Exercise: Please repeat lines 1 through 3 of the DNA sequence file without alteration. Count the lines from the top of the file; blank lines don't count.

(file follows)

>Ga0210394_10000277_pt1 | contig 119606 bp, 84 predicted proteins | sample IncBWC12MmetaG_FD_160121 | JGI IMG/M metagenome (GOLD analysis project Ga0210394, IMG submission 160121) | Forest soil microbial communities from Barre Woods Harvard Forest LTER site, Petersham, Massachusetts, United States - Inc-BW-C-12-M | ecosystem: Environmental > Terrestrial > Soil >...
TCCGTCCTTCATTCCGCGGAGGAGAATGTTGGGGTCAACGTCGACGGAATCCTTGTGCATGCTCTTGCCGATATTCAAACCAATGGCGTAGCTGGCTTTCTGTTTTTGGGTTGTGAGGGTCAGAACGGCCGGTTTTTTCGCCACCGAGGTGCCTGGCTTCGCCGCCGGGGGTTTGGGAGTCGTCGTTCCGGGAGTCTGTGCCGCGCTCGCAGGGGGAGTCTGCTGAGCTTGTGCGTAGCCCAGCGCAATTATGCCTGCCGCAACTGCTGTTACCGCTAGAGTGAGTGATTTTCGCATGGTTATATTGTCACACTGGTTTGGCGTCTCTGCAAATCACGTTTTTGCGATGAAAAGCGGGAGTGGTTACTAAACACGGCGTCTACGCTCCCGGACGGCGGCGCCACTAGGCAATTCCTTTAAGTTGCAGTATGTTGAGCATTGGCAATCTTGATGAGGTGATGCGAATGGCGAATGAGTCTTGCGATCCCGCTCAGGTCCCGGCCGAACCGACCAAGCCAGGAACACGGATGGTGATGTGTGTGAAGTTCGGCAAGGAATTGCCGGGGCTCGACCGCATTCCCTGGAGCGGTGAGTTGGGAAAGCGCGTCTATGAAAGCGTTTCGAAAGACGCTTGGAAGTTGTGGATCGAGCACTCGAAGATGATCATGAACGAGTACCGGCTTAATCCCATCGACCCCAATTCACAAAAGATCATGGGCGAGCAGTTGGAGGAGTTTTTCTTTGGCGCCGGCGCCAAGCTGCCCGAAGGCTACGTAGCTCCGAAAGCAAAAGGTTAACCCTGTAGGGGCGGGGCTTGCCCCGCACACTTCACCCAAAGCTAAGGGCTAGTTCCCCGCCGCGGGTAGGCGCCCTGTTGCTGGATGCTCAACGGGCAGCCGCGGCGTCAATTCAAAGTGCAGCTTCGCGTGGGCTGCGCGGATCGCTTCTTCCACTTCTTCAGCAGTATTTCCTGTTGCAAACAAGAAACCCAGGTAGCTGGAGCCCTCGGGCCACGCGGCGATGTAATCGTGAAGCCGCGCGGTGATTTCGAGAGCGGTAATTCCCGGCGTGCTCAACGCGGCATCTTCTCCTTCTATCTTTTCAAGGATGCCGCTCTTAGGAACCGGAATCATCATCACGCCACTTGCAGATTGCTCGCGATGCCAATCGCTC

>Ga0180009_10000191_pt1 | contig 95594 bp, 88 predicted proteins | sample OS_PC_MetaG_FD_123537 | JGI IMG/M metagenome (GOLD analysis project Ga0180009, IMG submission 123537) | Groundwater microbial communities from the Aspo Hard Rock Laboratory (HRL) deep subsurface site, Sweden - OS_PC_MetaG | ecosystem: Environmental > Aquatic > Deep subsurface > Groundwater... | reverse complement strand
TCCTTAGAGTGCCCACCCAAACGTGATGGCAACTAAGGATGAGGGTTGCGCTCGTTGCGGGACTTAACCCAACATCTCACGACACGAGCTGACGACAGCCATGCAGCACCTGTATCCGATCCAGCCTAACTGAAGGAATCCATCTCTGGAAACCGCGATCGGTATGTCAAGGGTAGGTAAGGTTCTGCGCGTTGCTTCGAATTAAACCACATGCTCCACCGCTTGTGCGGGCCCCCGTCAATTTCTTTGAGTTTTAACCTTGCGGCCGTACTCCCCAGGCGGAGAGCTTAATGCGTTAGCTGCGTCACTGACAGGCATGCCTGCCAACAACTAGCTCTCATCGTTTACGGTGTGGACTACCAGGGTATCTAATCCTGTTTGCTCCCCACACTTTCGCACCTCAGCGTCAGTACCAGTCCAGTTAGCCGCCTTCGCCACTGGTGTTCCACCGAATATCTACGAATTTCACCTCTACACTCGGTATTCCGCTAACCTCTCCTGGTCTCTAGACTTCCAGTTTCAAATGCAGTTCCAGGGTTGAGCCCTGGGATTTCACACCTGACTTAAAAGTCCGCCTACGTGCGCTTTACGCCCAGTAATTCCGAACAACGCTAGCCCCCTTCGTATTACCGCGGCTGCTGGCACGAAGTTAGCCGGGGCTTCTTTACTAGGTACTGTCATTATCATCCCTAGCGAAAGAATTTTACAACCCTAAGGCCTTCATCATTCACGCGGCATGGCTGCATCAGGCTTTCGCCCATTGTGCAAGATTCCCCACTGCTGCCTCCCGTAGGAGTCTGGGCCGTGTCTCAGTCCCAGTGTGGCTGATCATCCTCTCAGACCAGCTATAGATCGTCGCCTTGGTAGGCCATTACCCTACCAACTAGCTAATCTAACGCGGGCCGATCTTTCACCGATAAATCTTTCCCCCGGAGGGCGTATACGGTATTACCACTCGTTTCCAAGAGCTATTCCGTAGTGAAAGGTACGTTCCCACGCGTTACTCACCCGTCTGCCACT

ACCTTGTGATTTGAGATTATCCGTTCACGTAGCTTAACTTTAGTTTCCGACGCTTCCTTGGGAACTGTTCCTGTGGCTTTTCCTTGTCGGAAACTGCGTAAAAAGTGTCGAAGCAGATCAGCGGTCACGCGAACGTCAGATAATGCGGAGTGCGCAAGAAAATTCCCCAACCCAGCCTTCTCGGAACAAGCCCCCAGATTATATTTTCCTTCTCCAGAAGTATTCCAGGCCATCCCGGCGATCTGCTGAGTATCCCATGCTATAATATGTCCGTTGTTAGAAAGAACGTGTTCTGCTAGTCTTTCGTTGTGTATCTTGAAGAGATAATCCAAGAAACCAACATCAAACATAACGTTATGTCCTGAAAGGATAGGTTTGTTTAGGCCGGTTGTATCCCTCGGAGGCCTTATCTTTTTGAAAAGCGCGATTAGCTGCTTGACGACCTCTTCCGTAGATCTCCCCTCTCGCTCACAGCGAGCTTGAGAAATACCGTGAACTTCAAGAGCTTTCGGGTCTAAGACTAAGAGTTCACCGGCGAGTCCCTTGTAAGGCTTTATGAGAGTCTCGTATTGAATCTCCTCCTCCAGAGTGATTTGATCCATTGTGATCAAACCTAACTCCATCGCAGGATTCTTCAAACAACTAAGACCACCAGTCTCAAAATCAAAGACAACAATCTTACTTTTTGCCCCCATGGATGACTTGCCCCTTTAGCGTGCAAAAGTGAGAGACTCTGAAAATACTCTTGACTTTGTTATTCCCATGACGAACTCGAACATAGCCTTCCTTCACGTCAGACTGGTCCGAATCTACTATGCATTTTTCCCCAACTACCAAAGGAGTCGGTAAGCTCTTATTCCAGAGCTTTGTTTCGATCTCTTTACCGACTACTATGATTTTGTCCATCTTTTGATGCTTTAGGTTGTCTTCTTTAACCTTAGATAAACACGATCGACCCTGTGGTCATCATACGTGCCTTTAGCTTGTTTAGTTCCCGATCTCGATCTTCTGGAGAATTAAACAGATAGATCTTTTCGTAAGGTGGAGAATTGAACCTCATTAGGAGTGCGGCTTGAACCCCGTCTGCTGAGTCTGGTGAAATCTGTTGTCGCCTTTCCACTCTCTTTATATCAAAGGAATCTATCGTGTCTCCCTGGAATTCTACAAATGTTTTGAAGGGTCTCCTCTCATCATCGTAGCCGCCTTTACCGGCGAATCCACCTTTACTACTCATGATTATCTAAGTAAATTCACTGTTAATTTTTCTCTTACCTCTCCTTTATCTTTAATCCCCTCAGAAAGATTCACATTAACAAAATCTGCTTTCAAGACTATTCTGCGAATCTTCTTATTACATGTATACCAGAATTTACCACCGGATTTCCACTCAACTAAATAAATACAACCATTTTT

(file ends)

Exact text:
>Ga0210394_10000277_pt1 | contig 119606 bp, 84 predicted proteins | sample IncBWC12MmetaG_FD_160121 | JGI IMG/M metagenome (GOLD analysis project Ga0210394, IMG submission 160121) | Forest soil microbial communities from Barre Woods Harvard Forest LTER site, Petersham, Massachusetts, United States - Inc-BW-C-12-M | ecosystem: Environmental > Terrestrial > Soil >...
TCCGTCCTTCATTCCGCGGAGGAGAATGTTGGGGTCAACGTCGACGGAATCCTTGTGCATGCTCTTGCCGATATTCAAACCAATGGCGTAGCTGGCTTTCTGTTTTTGGGTTGTGAGGGTCAGAACGGCCGGTTTTTTCGCCACCGAGGTGCCTGGCTTCGCCGCCGGGGGTTTGGGAGTCGTCGTTCCGGGAGTCTGTGCCGCGCTCGCAGGGGGAGTCTGCTGAGCTTGTGCGTAGCCCAGCGCAATTATGCCTGCCGCAACTGCTGTTACCGCTAGAGTGAGTGATTTTCGCATGGTTATATTGTCACACTGGTTTGGCGTCTCTGCAAATCACGTTTTTGCGATGAAAAGCGGGAGTGGTTACTAAACACGGCGTCTACGCTCCCGGACGGCGGCGCCACTAGGCAATTCCTTTAAGTTGCAGTATGTTGAGCATTGGCAATCTTGATGAGGTGATGCGAATGGCGAATGAGTCTTGCGATCCCGCTCAGGTCCCGGCCGAACCGACCAAGCCAGGAACACGGATGGTGATGTGTGTGAAGTTCGGCAAGGAATTGCCGGGGCTCGACCGCATTCCCTGGAGCGGTGAGTTGGGAAAGCGCGTCTATGAAAGCGTTTCGAAAGACGCTTGGAAGTTGTGGATCGAGCACTCGAAGATGATCATGAACGAGTACCGGCTTAATCCCATCGACCCCAATTCACAAAAGATCATGGGCGAGCAGTTGGAGGAGTTTTTCTTTGGCGCCGGCGCCAAGCTGCCCGAAGGCTACGTAGCTCCGAAAGCAAAAGGTTAACCCTGTAGGGGCGGGGCTTGCCCCGCACACTTCACCCAAAGCTAAGGGCTAGTTCCCCGCCGCGGGTAGGCGCCCTGTTGCTGGATGCTCAACGGGCAGCCGCGGCGTCAATTCAAAGTGCAGCTTCGCGTGGGCTGCGCGGATCGCTTCTTCCACTTCTTCAGCAGTATTTCCTGTTGCAAACAAGAAACCCAGGTAGCTGGAGCCCTCGGGCCACGCGGCGATGTAATCGTGAAGCCGCGCGGTGATTTCGAGAGCGGTAATTCCCGGCGTGCTCAACGCGGCATCTTCTCCTTCTATCTTTTCAAGGATGCCGCTCTTAGGAACCGGAATCATCATCACGCCACTTGCAGATTGCTCGCGATGCCAATCGCTC

>Ga0180009_10000191_pt1 | contig 95594 bp, 88 predicted proteins | sample OS_PC_MetaG_FD_123537 | JGI IMG/M metagenome (GOLD analysis project Ga0180009, IMG submission 123537) | Groundwater microbial communities from the Aspo Hard Rock Laboratory (HRL) deep subsurface site, Sweden - OS_PC_MetaG | ecosystem: Environmental > Aquatic > Deep subsurface > Groundwater... | reverse complement strand